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This project aimed at the development of a cost-effective and efficient laboratory facility for thoroughly evaluating the capability of GPS-based integrated navigation systems, including aerial delivery systems. The ability to test navigation system components, GPS receivers, IMU sensors, and software constitutes a critical part of the research and development process.

As the demand for GNSS products has increased, more receiver manufacturers and application developers have entered the market, GPS and GNSS simulators have increased became a bellwether for the GNSS industry, both mass market and professional. The term GPS simulator is widely used, encompassing something as simple as a piece of software outputting an NMEA position and velocity string. However, for professional OEM the term more usually refers to a device, which provides signals to the RF section of a GPS receiver, that is, as if the signals were coming from an antenna. In turn, a GNSS simulator provides signal characteristics for both existing systems, such as GPS or GLONASS, and systems in deployment, such as Galileo and QZSS. There are two techniques in common usage. The first records and replays the real-world RF signals from navigation satellites. The second uses software simulators combined with signal generators to replicate the RF signals of navigation satellites.

In CAST-2000 up to 32 GPS satellites producing C/A, P code, and M-noise on L1 and L2 can be simulated. Vehicle dynamics, multipath, and atmospheric conditions are user-configured and generated as part of simulation. The system under test (its GPS receiver) experiences the same RF inputs that would exist in an operational scenario, but in a controlled and repeatable laboratory environment. This capability allows analyzing dynamic performance and operational capability of any GPS-based navigation system at a detailed level that is not possible with the actual flight tests. In addition to this a lot of the tests could be replaced with just computer simulations, especially for the initial stage of development / testing of new systems. The system under test could be placed in any “virtual” location (war zones), and any constellation of up to 32 satellites (including the U.S. NAVSTAR GPS, Russian GLONASS, European Galileo and Chinese Beiduo) with associated environmental and orbit parameter errors can be simulated. The satellites can be made to appear and disappear at will, in order to test the acquisition and re-acquisition capability of the GPS receiver. In addition, interference, spoofing (for SA/AS equipped systems), multipath and clear environments can be modeled through computer controls.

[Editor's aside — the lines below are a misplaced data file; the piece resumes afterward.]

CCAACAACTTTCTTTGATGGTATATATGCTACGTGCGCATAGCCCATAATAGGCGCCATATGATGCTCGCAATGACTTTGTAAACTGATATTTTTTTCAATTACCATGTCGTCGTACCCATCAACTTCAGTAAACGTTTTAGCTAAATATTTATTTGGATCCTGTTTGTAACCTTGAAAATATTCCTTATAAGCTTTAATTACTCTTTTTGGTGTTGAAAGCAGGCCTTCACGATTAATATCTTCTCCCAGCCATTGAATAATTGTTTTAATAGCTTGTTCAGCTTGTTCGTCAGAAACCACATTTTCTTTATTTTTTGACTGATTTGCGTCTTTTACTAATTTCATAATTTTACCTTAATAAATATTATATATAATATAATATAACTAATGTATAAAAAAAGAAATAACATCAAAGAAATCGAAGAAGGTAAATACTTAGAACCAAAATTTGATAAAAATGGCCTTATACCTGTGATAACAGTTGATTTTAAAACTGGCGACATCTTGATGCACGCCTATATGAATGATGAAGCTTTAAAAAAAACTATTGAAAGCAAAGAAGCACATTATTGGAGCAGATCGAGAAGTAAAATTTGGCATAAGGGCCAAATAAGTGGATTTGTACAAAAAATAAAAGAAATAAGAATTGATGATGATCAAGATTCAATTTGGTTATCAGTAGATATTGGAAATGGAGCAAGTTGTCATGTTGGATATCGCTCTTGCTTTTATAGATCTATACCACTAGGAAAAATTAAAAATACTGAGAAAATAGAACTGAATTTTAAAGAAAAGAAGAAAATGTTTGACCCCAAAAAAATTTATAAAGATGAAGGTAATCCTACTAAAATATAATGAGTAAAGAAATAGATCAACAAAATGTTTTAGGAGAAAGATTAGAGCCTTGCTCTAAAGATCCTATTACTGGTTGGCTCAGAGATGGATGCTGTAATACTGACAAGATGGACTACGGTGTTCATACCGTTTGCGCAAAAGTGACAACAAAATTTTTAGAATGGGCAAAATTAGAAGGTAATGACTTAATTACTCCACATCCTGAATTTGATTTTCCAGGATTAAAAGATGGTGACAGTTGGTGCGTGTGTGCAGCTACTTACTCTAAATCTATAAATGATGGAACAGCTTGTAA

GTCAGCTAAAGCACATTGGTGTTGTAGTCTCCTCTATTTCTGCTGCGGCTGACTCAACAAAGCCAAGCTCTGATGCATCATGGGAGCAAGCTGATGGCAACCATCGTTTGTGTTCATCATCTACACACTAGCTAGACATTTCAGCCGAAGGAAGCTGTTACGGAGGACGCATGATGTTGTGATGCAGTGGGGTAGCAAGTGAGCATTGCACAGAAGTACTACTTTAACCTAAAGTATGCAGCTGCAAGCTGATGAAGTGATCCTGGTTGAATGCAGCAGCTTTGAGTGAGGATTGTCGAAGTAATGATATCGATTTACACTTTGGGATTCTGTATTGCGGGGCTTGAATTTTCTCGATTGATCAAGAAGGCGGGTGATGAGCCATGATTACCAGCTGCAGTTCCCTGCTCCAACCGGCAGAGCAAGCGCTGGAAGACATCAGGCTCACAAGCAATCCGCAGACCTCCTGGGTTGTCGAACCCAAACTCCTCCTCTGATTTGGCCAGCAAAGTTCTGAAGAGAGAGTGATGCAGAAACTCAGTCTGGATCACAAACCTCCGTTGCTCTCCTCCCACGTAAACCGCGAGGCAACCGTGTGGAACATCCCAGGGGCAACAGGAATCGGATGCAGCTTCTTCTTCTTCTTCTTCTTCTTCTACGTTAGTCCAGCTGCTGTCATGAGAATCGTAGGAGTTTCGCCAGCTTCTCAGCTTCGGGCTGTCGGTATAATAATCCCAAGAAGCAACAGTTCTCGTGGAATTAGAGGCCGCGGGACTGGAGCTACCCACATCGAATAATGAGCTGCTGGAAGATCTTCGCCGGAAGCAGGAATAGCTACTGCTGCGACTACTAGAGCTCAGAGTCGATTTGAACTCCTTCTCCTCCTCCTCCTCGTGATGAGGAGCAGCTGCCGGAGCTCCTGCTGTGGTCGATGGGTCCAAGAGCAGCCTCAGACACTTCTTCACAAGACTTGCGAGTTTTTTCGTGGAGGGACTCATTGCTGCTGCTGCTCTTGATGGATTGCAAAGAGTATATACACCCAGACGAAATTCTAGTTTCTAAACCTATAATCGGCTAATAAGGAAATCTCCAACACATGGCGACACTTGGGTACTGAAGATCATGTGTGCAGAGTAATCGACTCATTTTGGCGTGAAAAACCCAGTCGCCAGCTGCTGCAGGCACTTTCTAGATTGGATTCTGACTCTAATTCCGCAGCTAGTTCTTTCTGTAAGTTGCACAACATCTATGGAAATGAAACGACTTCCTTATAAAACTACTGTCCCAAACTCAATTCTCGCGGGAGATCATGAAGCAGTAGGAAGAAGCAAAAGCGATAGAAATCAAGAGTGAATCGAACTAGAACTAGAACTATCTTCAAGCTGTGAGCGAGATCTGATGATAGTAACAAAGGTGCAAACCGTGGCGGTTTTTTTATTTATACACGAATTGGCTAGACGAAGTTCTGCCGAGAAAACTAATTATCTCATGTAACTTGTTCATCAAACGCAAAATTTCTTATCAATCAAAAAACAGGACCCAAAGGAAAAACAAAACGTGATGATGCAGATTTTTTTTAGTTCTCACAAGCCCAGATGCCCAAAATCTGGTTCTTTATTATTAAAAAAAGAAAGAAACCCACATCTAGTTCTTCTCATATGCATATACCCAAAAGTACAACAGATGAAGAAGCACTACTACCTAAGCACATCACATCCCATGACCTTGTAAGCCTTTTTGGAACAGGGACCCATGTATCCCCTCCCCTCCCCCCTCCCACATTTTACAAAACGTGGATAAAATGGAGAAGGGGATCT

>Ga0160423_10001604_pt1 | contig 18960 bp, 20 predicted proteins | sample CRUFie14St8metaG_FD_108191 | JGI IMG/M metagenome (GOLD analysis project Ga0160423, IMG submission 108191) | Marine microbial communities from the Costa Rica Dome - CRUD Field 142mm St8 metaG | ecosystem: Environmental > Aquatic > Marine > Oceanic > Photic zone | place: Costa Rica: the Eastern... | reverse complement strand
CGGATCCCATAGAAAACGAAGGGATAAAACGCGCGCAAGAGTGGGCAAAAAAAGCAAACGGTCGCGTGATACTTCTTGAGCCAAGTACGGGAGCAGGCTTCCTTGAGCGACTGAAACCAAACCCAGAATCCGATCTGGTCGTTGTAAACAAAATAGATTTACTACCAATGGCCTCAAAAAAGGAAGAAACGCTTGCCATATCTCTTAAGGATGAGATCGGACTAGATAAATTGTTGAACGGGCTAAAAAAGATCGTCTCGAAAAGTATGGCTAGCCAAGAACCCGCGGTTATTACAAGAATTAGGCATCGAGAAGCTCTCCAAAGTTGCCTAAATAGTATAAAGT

The development environment also allows to investigate the use of auxiliary measurements (provided by barometric and radar altimeter, Doppler radar and attitude heading reference system). For the arial delivery systems it can also incorporate the YPG winds database to show the effect of changing winds as well. The vehicle models include a complete six degree of freedom models of a generic aircraft, UAV, parafoil-based delivery system, helicopter, armed vehicle, etc. This development environment can also be used in conjunction with another system that would allow receiving, visualizing and analyzing the real test (drop) data in real-time. In such a case along with a real (single) set of test data, we would have multiple “virtual” realizations of the same test showing what would happen if… GPS signal is jammed, spoofed, or some other elements of GPS-based integrated navigation system fail.

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